Malta: The Unexploded Bomb of Mosta

Malta: The Unexploded Bomb of Mosta

I remember visiting the Mosta Rotunda, (Church of St Mary) which is a Roman Catholic parish church, when I was about 8 years old with my mum and dad whilst on holiday in Malta. I remember standing in front of it thinking what a beautiful impressive church it was. I have a thing for churches you see, in fact all religious buildings, but particularly churches, and this one blew the 8-year-old me away. Not just because it is beautifully built, which it is, or that it is massive (even more so to a little girl) or that is dominates the skyline around it, but because of the amazing story that accompanies it.
Mosta Rotunda, Malta Mosta Rotunda, Malta Mosta Rotunda, Malta

So when Mr ESLT and I visited Malta earlier this month, visiting the Mosta Rotunda was at the top of our ‘to do’ list. Even though I’d visited before I wanted him to see it for himself. We used the hop on, hop off bus to get to the Maltese town of Mosta, where the Church stands. Due to the size of the island (you can drive from top to bottom in around an hour) I imagine public transport would be another great option to use to get to the church. We arrived at 2.30pm to find the doors firmly closed and people loitering around outside, eagerly looking at their watches. A quick google search later and we found out that the Church is only open during certain hours of the day. On the day in question, it was due to open at 3pm – so don’t forget to check on the internet for yourself before making the journey. Also, don’t forget to cover your shoulders and knees before entering. I’ll be honest, I forgot and wore a vest but not to worry as cover ups were available free of charge.Dome at Mosta Church, Malta Mosta Rotunda, MaltaInside Mosta Church, Malta Inside Mosta Church, Malta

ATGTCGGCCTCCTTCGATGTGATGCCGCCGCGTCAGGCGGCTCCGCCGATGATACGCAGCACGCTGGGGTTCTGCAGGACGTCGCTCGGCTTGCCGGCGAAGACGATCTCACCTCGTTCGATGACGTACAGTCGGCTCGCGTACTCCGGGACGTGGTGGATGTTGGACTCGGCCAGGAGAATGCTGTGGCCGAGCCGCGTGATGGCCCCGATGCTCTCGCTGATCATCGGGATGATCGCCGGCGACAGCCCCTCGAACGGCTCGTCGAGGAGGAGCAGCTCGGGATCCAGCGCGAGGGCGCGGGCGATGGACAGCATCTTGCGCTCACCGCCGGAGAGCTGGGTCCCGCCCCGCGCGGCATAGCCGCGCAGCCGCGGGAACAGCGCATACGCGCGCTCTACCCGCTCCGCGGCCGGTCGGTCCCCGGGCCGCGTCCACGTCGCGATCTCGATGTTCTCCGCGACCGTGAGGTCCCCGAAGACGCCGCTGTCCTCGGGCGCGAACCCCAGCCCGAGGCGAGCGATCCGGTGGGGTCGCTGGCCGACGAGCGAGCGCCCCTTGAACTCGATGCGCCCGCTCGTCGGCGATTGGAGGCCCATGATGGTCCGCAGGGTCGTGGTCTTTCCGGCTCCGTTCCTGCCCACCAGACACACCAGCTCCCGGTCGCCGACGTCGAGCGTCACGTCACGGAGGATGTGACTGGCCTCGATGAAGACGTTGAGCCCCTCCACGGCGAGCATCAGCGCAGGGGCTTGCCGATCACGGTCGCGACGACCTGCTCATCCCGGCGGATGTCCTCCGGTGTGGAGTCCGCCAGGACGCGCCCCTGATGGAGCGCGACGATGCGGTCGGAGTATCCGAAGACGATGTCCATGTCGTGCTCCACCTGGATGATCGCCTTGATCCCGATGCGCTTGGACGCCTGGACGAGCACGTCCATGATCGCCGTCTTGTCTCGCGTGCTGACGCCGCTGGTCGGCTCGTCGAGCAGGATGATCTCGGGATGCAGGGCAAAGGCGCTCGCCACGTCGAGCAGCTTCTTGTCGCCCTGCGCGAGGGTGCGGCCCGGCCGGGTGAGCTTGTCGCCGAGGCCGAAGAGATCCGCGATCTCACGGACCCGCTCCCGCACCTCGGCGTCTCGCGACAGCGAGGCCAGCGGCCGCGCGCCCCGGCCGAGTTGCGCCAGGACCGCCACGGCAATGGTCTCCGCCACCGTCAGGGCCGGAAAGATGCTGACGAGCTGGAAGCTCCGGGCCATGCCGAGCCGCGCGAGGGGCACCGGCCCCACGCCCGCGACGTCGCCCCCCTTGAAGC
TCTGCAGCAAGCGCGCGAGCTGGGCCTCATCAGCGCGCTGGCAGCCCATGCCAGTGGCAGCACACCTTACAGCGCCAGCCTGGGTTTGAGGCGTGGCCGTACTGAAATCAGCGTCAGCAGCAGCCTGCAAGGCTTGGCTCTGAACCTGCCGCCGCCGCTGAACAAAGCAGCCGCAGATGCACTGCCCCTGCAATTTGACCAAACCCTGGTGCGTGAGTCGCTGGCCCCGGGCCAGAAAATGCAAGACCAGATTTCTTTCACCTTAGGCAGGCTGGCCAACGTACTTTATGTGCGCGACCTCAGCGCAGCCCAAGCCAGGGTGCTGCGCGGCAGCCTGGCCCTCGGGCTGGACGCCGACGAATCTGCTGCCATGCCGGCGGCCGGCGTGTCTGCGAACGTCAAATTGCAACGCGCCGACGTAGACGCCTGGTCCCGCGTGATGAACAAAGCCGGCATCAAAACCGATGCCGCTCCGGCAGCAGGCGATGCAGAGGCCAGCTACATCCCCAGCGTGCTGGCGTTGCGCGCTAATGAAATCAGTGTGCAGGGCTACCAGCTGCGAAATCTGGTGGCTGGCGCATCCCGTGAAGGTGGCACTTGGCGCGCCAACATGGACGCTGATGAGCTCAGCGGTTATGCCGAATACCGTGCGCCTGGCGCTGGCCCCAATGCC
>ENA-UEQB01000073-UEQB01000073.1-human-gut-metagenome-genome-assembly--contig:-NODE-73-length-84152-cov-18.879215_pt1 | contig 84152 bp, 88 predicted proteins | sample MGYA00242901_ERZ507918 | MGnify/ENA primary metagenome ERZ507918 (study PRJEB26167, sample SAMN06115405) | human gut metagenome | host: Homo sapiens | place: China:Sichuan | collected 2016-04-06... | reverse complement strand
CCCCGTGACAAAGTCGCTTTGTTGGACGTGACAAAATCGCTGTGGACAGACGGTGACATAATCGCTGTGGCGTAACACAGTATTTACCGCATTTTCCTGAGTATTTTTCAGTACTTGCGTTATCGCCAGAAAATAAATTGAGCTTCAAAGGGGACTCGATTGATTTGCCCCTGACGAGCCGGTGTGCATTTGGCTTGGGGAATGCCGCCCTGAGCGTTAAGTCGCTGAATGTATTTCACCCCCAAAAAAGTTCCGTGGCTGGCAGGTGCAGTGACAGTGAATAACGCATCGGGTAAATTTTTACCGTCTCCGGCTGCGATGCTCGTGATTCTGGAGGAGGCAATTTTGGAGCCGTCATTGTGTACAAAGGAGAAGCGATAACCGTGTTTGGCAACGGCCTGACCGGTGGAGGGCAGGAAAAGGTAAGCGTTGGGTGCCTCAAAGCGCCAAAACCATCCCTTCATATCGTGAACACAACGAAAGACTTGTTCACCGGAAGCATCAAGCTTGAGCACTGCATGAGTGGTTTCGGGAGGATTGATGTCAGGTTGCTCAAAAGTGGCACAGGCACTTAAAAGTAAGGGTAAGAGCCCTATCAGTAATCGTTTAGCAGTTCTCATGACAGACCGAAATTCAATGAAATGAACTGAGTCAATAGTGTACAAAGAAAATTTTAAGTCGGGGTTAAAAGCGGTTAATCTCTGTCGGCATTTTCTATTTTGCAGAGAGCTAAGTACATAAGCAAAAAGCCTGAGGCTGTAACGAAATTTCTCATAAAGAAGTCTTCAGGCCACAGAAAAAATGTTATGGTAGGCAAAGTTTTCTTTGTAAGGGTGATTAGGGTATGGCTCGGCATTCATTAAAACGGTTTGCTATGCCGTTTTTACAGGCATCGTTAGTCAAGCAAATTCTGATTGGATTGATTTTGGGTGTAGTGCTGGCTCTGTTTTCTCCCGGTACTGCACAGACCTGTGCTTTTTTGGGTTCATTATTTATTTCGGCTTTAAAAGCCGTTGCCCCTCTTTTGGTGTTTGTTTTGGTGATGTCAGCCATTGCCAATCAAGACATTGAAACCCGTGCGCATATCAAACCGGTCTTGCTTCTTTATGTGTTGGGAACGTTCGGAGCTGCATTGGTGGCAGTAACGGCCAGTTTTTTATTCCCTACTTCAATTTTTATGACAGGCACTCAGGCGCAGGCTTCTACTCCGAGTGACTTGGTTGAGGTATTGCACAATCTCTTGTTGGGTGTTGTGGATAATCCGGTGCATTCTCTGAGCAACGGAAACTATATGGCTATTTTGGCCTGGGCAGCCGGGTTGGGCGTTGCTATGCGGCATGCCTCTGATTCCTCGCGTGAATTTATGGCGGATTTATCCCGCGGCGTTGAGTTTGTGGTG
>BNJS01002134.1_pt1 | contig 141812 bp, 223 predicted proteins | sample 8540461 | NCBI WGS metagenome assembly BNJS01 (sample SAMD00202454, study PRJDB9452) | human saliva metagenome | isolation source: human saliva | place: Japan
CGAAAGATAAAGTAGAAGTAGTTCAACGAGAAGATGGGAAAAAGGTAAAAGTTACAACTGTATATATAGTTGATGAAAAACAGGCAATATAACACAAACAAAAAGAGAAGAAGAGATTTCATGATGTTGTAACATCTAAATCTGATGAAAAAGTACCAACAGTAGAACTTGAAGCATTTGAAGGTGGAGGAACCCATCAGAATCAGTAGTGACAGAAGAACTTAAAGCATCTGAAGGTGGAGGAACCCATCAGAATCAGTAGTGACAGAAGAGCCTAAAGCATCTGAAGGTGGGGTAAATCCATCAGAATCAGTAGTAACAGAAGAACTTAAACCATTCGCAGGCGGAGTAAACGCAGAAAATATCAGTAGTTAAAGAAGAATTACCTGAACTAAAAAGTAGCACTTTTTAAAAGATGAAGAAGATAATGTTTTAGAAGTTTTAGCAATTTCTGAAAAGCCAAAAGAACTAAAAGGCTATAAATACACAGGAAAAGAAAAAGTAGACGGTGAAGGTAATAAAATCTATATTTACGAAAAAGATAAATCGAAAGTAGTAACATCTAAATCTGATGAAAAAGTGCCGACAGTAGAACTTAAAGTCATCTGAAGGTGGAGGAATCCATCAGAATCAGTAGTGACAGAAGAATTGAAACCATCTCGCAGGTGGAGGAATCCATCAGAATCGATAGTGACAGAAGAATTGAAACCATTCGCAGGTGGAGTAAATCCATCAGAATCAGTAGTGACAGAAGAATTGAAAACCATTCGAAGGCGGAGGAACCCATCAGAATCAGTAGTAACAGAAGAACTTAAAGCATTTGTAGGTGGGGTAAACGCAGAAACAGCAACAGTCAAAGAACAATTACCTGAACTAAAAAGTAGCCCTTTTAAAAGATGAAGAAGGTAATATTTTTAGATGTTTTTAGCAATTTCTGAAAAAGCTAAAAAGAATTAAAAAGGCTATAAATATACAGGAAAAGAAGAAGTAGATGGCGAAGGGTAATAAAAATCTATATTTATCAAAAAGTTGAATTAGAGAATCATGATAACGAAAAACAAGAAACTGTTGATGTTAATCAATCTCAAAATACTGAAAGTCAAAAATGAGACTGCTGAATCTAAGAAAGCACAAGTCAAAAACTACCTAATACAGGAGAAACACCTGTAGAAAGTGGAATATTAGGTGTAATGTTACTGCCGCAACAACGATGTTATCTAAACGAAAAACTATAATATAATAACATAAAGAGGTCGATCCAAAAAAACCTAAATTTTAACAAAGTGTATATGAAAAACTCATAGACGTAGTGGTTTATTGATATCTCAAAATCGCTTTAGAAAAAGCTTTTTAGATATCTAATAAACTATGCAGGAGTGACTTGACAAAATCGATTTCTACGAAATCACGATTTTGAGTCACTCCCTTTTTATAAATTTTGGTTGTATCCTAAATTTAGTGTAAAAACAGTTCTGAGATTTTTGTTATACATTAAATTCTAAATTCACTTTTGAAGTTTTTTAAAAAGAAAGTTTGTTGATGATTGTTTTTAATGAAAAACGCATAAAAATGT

The design of the church is based on the Pantheon in Rome, and has the third largest unsupported dome in the world. The dome is breath-taking, in fact the whole church is. It is brightly and beautifully painted and truly a sight to behold, with gorgeous paintings hung on most of the walls and an amazing marble floor. Even though the crowd of people who had previously been outside had now trickled in, the church was so peaceful and serene and as with every other church I have visited around the world (and there have been a few!) I lit a candle for lost loved ones and took a moment to remember.Candle in Mosta Church, Malta Candles at Mosta Rotunda, Malta

So the story……during World War II Mosta was quite heavily bombed as it was in the direct flight path of enemy bombers heading to and from the RAF base on the island at Ta Qali. There had been a high number of civilian fatalities in the area throughout the war and the faith of the local people had been tasted regularly. At 4.40pm on 9th April 1942 approximately 400 parishioners were gathered in the church for Mass when a 500kg Luftwaffe bomb pierced the dome and landed in the middle of the church………yet it didn’t explode. For many, this affirmed their faith, with some calling it a miracle.Bomb at Mosta Church, MaltaBomb at Mosta Church, Malta

The bomb was of course removed from the church, yet now you can see a replica in an anteroom at the back of the church which really does make you realise just how lucky the congregation were that day. Also, if you look closely up at the Dome you will see a section which lacks gilding which is where the bomb came through it.

There is no fee to visit the church however, donation boxes can be found at the near the exit


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  1. October 26, 2016 / 10:47 am

    Wow, nice! We did not touch Mosta on our journey. Great introduction!

    • October 28, 2016 / 1:29 pm

      To be honest there isn’t much else to do or see in Mosta, but if you ever return I’d make the journey just to see the church – the photographs do not do it justice 🙂